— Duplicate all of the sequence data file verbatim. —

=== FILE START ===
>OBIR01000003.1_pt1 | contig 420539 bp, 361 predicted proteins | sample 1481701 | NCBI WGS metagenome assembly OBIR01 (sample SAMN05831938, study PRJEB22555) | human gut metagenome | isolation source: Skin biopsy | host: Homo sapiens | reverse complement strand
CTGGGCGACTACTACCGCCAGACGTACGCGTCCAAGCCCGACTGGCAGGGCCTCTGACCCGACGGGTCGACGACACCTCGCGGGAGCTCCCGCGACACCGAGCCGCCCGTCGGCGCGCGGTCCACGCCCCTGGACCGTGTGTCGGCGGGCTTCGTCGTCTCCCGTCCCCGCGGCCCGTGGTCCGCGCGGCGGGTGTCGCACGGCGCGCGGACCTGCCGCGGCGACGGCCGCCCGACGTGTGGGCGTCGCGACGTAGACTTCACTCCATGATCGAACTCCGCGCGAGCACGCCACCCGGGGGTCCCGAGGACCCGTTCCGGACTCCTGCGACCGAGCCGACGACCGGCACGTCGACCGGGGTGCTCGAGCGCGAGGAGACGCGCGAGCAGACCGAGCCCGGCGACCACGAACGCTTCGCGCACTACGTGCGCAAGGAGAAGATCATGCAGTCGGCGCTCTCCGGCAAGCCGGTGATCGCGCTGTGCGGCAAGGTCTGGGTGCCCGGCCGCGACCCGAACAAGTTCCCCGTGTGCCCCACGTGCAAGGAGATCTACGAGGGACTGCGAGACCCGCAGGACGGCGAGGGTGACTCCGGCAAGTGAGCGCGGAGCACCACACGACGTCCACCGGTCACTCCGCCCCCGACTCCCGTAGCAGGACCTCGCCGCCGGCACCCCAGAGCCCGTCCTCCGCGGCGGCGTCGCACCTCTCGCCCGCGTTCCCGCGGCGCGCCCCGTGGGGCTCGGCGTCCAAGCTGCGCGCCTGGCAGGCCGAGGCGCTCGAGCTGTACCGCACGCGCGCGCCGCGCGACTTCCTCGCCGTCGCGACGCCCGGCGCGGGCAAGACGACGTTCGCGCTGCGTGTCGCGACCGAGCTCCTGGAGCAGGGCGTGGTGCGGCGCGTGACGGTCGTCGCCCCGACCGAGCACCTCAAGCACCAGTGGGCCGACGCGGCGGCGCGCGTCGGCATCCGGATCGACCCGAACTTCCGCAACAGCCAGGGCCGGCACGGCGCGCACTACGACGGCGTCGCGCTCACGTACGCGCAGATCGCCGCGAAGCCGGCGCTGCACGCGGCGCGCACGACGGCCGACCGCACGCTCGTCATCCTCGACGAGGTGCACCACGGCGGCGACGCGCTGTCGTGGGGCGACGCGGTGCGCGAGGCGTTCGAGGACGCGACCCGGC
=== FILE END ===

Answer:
>OBIR01000003.1_pt1 | contig 420539 bp, 361 predicted proteins | sample 1481701 | NCBI WGS metagenome assembly OBIR01 (sample SAMN05831938, study PRJEB22555) | human gut metagenome | isolation source: Skin biopsy | host: Homo sapiens | reverse complement strand
CTGGGCGACTACTACCGCCAGACGTACGCGTCCAAGCCCGACTGGCAGGGCCTCTGACCCGACGGGTCGACGACACCTCGCGGGAGCTCCCGCGACACCGAGCCGCCCGTCGGCGCGCGGTCCACGCCCCTGGACCGTGTGTCGGCGGGCTTCGTCGTCTCCCGTCCCCGCGGCCCGTGGTCCGCGCGGCGGGTGTCGCACGGCGCGCGGACCTGCCGCGGCGACGGCCGCCCGACGTGTGGGCGTCGCGACGTAGACTTCACTCCATGATCGAACTCCGCGCGAGCACGCCACCCGGGGGTCCCGAGGACCCGTTCCGGACTCCTGCGACCGAGCCGACGACCGGCACGTCGACCGGGGTGCTCGAGCGCGAGGAGACGCGCGAGCAGACCGAGCCCGGCGACCACGAACGCTTCGCGCACTACGTGCGCAAGGAGAAGATCATGCAGTCGGCGCTCTCCGGCAAGCCGGTGATCGCGCTGTGCGGCAAGGTCTGGGTGCCCGGCCGCGACCCGAACAAGTTCCCCGTGTGCCCCACGTGCAAGGAGATCTACGAGGGACTGCGAGACCCGCAGGACGGCGAGGGTGACTCCGGCAAGTGAGCGCGGAGCACCACACGACGTCCACCGGTCACTCCGCCCCCGACTCCCGTAGCAGGACCTCGCCGCCGGCACCCCAGAGCCCGTCCTCCGCGGCGGCGTCGCACCTCTCGCCCGCGTTCCCGCGGCGCGCCCCGTGGGGCTCGGCGTCCAAGCTGCGCGCCTGGCAGGCCGAGGCGCTCGAGCTGTACCGCACGCGCGCGCCGCGCGACTTCCTCGCCGTCGCGACGCCCGGCGCGGGCAAGACGACGTTCGCGCTGCGTGTCGCGACCGAGCTCCTGGAGCAGGGCGTGGTGCGGCGCGTGACGGTCGTCGCCCCGACCGAGCACCTCAAGCACCAGTGGGCCGACGCGGCGGCGCGCGTCGGCATCCGGATCGACCCGAACTTCCGCAACAGCCAGGGCCGGCACGGCGCGCACTACGACGGCGTCGCGCTCACGTACGCGCAGATCGCCGCGAAGCCGGCGCTGCACGCGGCGCGCACGACGGCCGACCGCACGCTCGTCATCCTCGACGAGGTGCACCACGGCGGCGACGCGCTGTCGTGGGGCGACGCGGTGCGCGAGGCGTTCGAGGACGCGACCCGGC